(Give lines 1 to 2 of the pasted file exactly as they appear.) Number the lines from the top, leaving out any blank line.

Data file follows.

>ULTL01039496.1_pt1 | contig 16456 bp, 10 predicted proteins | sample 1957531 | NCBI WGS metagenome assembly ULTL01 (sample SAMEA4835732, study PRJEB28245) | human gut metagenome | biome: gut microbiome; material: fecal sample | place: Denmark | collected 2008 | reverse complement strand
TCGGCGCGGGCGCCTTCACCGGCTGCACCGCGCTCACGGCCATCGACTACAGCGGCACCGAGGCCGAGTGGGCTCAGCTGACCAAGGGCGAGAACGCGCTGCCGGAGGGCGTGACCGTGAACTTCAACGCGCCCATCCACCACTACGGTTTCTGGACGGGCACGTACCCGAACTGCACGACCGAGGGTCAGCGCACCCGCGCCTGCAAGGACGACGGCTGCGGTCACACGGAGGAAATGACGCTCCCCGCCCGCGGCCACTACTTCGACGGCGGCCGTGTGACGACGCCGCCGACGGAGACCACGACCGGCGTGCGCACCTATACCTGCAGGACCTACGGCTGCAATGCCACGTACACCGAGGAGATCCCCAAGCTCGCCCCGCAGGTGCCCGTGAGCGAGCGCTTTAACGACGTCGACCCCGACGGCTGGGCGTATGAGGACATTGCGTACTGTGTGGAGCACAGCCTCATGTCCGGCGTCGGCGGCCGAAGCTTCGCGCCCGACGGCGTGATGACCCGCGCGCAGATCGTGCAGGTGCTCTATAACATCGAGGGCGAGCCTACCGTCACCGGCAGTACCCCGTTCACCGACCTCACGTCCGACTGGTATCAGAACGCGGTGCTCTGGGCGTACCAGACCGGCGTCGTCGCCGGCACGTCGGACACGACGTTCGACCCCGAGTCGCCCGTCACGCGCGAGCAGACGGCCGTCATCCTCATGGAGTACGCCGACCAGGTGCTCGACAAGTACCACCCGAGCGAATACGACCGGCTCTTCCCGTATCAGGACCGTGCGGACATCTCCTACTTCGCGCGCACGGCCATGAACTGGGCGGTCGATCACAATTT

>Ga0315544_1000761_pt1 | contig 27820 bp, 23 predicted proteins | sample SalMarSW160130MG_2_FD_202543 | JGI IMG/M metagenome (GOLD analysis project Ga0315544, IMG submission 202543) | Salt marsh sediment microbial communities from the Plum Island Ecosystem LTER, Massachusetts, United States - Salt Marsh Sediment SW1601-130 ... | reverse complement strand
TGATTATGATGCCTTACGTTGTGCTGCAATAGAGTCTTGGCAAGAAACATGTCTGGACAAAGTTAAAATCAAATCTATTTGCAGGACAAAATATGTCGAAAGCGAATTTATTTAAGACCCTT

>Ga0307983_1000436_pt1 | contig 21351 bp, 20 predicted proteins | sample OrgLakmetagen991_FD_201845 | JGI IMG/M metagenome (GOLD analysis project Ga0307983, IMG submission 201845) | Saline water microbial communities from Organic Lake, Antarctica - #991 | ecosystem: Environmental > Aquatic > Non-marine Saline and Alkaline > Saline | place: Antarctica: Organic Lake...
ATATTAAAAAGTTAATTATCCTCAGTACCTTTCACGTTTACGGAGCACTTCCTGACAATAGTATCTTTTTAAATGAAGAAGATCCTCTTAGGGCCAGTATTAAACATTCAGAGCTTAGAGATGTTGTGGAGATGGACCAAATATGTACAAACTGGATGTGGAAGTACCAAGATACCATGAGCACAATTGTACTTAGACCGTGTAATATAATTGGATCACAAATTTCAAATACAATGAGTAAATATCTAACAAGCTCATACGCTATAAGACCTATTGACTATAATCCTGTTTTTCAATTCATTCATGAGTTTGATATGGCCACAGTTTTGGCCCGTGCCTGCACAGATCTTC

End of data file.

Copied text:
>ULTL01039496.1_pt1 | contig 16456 bp, 10 predicted proteins | sample 1957531 | NCBI WGS metagenome assembly ULTL01 (sample SAMEA4835732, study PRJEB28245) | human gut metagenome | biome: gut microbiome; material: fecal sample | place: Denmark | collected 2008 | reverse complement strand
TCGGCGCGGGCGCCTTCACCGGCTGCACCGCGCTCACGGCCATCGACTACAGCGGCACCGAGGCCGAGTGGGCTCAGCTGACCAAGGGCGAGAACGCGCTGCCGGAGGGCGTGACCGTGAACTTCAACGCGCCCATCCACCACTACGGTTTCTGGACGGGCACGTACCCGAACTGCACGACCGAGGGTCAGCGCACCCGCGCCTGCAAGGACGACGGCTGCGGTCACACGGAGGAAATGACGCTCCCCGCCCGCGGCCACTACTTCGACGGCGGCCGTGTGACGACGCCGCCGACGGAGACCACGACCGGCGTGCGCACCTATACCTGCAGGACCTACGGCTGCAATGCCACGTACACCGAGGAGATCCCCAAGCTCGCCCCGCAGGTGCCCGTGAGCGAGCGCTTTAACGACGTCGACCCCGACGGCTGGGCGTATGAGGACATTGCGTACTGTGTGGAGCACAGCCTCATGTCCGGCGTCGGCGGCCGAAGCTTCGCGCCCGACGGCGTGATGACCCGCGCGCAGATCGTGCAGGTGCTCTATAACATCGAGGGCGAGCCTACCGTCACCGGCAGTACCCCGTTCACCGACCTCACGTCCGACTGGTATCAGAACGCGGTGCTCTGGGCGTACCAGACCGGCGTCGTCGCCGGCACGTCGGACACGACGTTCGACCCCGAGTCGCCCGTCACGCGCGAGCAGACGGCCGTCATCCTCATGGAGTACGCCGACCAGGTGCTCGACAAGTACCACCCGAGCGAATACGACCGGCTCTTCCCGTATCAGGACCGTGCGGACATCTCCTACTTCGCGCGCACGGCCATGAACTGGGCGGTCGATCACAATTT